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Live Report: B-52’s/Pretenders

Great Woods Performing Arts Center, Mansfield, Mass., June 20, 1998

“After all is said and done, you can’t beat a guitar band, can ya?”
queried Chrissie Hynde after her retooled Pretenders had romped
through nearly a dozen career-spanning classics dating back almost
(gulp) twenty years. Of course, holding up her guitar like the
totem of rock stardom it was, Hynde’s question wasn’t a question at
all — not to her, and certainly not to an audience that had
flocked to hear the Pretenders and co-headliners the B-52’s strut
their stuff through a greatest hits-heavy show that was long on
nostalgia but short on new material.

What Saturday’s show — the third of both bands’ scheduled
twenty-two-date summer tour — made abundantly clear was this:
song-for-song, the Pretenders have as enduring a catalog as any
artist from the post-punk New Wave era (there were a dozen or so
other sure-fire hits the band *didn’t* perform), and that’s what
everyone came to hear. Meanwhile, the B-52’s’ campy beach-blanket,
slumber party-with-laughing gas schtick has aged far better than
anyone could ever have reasonably predicted back when the group
first go-go danced out of Georgia during the Carter
Administration.

The Pretenders came on first, and during their
seventy-five-minute set, Hynde appeared loose and warm —
gregarious even — mugging for the audience, trying on baseball
caps (“normally I wouldn’t be caught dead in one of these things,
but I don’t want to appear ungracious”), and crouching at the lip
of the stage signing autographs *while* she sang the sappy, though
entirely fitting, “I’ll Stand By You.” At one point, she briefly
halted “Talk of the Town” to accept a bouquet of roses from a fan.
Most importantly, though, Hynde’s pearl-handled switchblade of a
voice was as indelible and cutting as it’s ever been, a vibrato
shimmering with defiance and heartbreak. And as long as Hynde has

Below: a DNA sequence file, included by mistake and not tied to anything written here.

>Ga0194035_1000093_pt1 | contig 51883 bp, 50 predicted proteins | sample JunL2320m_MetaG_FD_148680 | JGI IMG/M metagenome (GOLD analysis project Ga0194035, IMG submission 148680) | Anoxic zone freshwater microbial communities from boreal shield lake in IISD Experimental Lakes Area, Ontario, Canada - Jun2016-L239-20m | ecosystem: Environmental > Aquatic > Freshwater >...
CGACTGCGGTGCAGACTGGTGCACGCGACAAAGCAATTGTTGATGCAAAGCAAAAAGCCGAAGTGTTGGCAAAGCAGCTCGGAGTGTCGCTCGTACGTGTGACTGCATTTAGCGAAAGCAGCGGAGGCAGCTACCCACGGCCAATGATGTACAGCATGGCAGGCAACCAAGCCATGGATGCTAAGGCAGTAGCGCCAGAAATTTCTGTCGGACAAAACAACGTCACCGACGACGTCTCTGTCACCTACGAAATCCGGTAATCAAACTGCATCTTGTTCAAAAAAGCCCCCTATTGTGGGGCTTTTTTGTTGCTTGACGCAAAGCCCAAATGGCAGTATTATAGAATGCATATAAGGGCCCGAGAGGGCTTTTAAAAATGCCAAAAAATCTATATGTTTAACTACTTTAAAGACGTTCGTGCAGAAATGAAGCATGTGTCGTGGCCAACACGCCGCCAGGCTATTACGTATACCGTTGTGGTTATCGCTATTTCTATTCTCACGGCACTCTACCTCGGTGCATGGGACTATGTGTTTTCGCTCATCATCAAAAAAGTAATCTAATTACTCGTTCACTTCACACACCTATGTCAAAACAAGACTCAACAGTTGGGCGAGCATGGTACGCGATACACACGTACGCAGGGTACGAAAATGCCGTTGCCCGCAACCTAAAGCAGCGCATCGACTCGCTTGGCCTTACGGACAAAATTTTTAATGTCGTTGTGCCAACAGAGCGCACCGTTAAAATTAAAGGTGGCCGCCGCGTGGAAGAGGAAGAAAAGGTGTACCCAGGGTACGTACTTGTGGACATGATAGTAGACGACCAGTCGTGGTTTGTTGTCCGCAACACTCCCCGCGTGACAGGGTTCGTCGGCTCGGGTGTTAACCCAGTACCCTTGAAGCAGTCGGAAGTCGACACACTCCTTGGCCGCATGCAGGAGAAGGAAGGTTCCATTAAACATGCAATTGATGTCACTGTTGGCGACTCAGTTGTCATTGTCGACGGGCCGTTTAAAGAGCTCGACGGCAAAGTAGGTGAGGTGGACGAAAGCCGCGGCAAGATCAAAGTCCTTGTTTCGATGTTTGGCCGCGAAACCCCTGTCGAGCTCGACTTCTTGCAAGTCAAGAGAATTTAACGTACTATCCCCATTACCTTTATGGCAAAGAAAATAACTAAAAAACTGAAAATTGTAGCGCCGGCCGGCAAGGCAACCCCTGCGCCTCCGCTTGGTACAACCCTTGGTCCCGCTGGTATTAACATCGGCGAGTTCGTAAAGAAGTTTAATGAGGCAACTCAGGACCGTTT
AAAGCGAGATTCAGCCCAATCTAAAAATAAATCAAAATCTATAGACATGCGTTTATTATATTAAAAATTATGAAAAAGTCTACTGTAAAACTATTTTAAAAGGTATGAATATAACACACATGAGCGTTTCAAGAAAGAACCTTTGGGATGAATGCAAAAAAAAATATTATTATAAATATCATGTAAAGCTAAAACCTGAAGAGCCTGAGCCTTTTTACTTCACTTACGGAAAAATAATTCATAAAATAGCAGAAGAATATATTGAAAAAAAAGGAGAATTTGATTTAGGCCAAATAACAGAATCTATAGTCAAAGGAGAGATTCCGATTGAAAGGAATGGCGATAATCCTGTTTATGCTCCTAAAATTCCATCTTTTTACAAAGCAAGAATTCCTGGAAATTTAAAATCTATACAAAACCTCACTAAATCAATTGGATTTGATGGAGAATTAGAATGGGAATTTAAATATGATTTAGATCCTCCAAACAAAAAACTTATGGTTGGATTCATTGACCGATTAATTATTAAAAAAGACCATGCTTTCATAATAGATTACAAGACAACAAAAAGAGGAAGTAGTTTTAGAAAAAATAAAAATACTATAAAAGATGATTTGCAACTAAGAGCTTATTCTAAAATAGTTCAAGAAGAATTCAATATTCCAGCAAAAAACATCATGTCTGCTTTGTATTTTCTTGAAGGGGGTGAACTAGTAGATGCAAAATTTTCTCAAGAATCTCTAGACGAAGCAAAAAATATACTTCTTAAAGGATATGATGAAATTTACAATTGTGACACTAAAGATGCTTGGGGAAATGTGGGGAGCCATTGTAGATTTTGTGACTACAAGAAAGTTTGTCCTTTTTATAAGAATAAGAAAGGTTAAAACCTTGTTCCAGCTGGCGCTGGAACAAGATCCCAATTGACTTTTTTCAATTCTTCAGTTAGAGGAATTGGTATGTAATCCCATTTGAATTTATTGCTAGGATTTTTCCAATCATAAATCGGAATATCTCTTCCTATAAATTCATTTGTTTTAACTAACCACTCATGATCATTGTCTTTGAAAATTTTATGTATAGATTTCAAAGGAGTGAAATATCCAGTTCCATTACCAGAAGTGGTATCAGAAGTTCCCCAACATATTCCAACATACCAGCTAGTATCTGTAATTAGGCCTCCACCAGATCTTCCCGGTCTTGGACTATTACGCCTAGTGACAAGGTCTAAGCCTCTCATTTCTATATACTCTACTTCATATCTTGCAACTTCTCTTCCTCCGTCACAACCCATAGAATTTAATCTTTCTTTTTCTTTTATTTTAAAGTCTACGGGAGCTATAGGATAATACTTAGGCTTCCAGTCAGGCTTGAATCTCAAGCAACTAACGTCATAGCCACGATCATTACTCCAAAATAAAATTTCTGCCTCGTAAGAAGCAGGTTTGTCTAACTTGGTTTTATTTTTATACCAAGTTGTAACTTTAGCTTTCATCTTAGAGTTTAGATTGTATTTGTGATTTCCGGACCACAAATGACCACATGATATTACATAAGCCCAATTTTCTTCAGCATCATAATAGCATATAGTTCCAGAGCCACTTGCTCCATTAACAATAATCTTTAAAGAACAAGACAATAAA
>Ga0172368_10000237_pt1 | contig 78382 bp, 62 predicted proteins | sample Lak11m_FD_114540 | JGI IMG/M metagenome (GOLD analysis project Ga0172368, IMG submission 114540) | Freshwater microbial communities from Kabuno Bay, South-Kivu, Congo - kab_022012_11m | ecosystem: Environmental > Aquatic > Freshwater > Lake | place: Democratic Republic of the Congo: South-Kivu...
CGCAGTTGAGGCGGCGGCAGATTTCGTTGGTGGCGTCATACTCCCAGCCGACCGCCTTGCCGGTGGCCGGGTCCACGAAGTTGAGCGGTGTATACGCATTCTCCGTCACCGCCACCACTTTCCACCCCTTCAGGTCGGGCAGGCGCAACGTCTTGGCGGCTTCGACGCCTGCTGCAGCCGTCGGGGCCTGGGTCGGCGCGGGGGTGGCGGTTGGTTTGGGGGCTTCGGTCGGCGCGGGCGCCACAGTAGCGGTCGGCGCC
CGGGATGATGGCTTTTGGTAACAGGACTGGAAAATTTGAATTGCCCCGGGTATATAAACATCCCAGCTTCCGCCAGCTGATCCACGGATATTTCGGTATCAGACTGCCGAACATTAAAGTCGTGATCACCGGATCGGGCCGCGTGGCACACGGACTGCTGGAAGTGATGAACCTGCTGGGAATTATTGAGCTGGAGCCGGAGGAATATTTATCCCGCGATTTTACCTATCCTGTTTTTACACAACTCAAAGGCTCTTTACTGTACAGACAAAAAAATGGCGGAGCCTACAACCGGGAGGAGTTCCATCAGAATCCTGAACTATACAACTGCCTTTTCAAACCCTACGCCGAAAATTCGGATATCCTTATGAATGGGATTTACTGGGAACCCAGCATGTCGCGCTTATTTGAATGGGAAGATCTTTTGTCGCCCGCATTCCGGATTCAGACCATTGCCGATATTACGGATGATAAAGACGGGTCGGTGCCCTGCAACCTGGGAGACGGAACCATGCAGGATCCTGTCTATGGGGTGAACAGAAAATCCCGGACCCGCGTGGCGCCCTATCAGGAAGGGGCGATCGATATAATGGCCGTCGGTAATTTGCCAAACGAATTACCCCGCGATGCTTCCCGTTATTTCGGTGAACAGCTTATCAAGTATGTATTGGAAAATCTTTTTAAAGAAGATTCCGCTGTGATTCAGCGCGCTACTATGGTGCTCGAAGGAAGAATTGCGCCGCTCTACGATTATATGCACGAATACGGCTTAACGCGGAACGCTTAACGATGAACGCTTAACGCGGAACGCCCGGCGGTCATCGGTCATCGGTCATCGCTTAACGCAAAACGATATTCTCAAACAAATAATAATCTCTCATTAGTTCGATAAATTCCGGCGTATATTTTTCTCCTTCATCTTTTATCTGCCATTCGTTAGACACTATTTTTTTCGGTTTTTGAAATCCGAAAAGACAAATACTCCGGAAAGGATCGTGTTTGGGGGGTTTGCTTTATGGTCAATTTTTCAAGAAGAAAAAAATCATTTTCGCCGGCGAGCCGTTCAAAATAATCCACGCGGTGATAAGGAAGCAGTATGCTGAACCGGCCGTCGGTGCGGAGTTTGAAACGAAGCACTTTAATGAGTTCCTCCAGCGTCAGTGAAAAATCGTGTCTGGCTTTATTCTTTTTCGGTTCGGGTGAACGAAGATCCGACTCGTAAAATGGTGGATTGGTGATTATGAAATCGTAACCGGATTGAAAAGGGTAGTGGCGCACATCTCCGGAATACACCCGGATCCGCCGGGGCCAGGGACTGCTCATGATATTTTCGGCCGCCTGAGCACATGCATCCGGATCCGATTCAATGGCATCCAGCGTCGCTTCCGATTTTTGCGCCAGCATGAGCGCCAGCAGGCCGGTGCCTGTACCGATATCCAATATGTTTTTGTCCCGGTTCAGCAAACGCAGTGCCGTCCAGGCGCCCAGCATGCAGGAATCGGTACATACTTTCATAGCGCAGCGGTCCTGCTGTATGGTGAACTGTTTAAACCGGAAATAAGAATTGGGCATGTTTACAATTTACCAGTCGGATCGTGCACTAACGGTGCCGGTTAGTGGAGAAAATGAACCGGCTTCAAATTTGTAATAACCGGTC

her voice, she’ll have the Pretenders, or some version of it.

Indeed, her new edition of the band (drummer Martin Chambers is the
sole original member; both founding guitarist James Honeyman-Scott
and bassist Pete Farndon died, separately, of drug overdoses in the
early Eighties) seemed at home and completely comfortable with
radio warhorses like “Back On The Chain Gang” and “Kid” (which
Hynde dedicated to Honeyman-Scott and Farndon) — maybe even a
little too comfortable. The tunes were replicated in such
note-for-note, picture-perfect detail that, until they tore into
the blistering “My City Was Gone,” the band seemed to be coasting a
bit, missing the snarl and swagger that once defined it.

But ultimately, the cool character assassinations rendered in
“Private Life” and “Precious,” and the rousing encore reading of
“Brass In Pocket,” with Hynde’s famously insistent lyric “I’m
special, so special,” were all more than enough to convince you
that, some twenty years on, she still was.

So, in their own adorably bizarro-world way, were the B-52’s.
With once-departed singer Cindy Wilson back in the fold and a new
greatest hits album, Time Capsule: Songs For A Future
Generation
, on the shelves, the band is undertaking its first
tour in five years. So when it came to throwing a party Saturday,
in that special Brady Bunch-on-acid-variety-show-kinda-way, the
B-52’s had a lot of catching up to do.

Against a backdrop of glittering disco balls, space-age globes
and psychedelic strobes, the group — expertly augmented by a
three-piece backing band — got things started in inimitable
fashion with the rumbling, Link Wray-ish, B-movie noir of “Planet
Claire.” Decked out in plastic flare-bottom slacks and what looked
suspiciously like a polyester shirt (plum), emcee and, uh, singer
Fred Schneider bumped-and-grinded the crowd through faves like
“Private Idaho,” the absurdly perfect “Rock Lobster,” and a couple
of new tunes perfect for hearing while commandeering a Chrysler as
big as a whale: “Debbie,” the Stonesy, riff-happy tribute to
Blondie’s Debbie Harry, and the nearly-as-good “Hallucinating
Pluto.”

Though the set sagged slightly toward the middle (the repetitive
charm of the band’s strongest material becomes merely repetitive on
weaker tunes like “Summer of Love” ), Wilson’s and singer Kate
Pierson’s crystalline harmonies sounded uniformly terrific (bonus
points for Kate’s beehive ‘do and Cindy’s green feather boa).
Meanwhile, guitarist Keith Strickland’s wiry, loopy guitar
instigated a steady stream of zaniness and made-up dance moves. On
“Love Shack,” when Schneider blurted his command that “the whole
shack shimmy!” you needed only to look down at your feet to realize
that it already was.

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